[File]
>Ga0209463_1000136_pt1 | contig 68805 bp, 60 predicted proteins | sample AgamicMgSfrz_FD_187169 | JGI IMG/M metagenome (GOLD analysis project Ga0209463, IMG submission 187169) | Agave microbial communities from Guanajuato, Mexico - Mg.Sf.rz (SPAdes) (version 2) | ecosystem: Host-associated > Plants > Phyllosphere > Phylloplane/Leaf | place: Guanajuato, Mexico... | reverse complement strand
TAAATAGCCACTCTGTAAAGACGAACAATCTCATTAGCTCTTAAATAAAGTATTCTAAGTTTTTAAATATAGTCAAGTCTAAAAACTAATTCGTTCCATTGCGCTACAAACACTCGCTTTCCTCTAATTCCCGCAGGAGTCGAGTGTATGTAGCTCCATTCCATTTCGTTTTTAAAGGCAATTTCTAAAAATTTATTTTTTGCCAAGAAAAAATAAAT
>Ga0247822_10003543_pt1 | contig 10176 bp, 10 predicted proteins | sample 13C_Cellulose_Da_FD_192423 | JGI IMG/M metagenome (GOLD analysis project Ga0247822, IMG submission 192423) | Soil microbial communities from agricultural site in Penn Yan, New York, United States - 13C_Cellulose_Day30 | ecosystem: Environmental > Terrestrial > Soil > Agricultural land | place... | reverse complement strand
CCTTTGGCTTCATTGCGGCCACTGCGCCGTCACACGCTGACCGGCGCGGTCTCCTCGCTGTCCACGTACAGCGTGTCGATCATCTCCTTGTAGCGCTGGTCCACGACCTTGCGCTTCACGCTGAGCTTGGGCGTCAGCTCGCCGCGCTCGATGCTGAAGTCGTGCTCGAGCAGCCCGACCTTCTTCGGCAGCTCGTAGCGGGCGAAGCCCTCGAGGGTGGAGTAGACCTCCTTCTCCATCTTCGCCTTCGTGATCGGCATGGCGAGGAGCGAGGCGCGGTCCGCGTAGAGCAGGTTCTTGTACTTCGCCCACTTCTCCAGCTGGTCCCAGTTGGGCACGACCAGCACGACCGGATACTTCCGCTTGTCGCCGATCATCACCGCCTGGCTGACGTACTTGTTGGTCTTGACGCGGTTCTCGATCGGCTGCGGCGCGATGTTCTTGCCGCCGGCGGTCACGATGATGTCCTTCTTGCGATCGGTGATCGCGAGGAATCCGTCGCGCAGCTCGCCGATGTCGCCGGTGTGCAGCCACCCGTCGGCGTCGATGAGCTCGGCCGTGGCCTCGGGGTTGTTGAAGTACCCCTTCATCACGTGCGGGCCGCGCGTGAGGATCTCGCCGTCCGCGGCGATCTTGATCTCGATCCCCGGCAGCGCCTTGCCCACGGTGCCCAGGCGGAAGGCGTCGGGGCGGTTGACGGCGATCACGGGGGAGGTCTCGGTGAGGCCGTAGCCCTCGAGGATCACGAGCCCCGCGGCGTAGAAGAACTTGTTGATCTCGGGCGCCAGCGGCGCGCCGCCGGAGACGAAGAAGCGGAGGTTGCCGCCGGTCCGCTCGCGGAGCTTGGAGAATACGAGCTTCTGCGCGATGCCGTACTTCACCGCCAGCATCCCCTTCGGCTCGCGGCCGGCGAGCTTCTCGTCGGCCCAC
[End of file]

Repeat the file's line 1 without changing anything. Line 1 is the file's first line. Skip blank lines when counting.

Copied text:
>Ga0209463_1000136_pt1 | contig 68805 bp, 60 predicted proteins | sample AgamicMgSfrz_FD_187169 | JGI IMG/M metagenome (GOLD analysis project Ga0209463, IMG submission 187169) | Agave microbial communities from Guanajuato, Mexico - Mg.Sf.rz (SPAdes) (version 2) | ecosystem: Host-associated > Plants > Phyllosphere > Phylloplane/Leaf | place: Guanajuato, Mexico... | reverse complement strand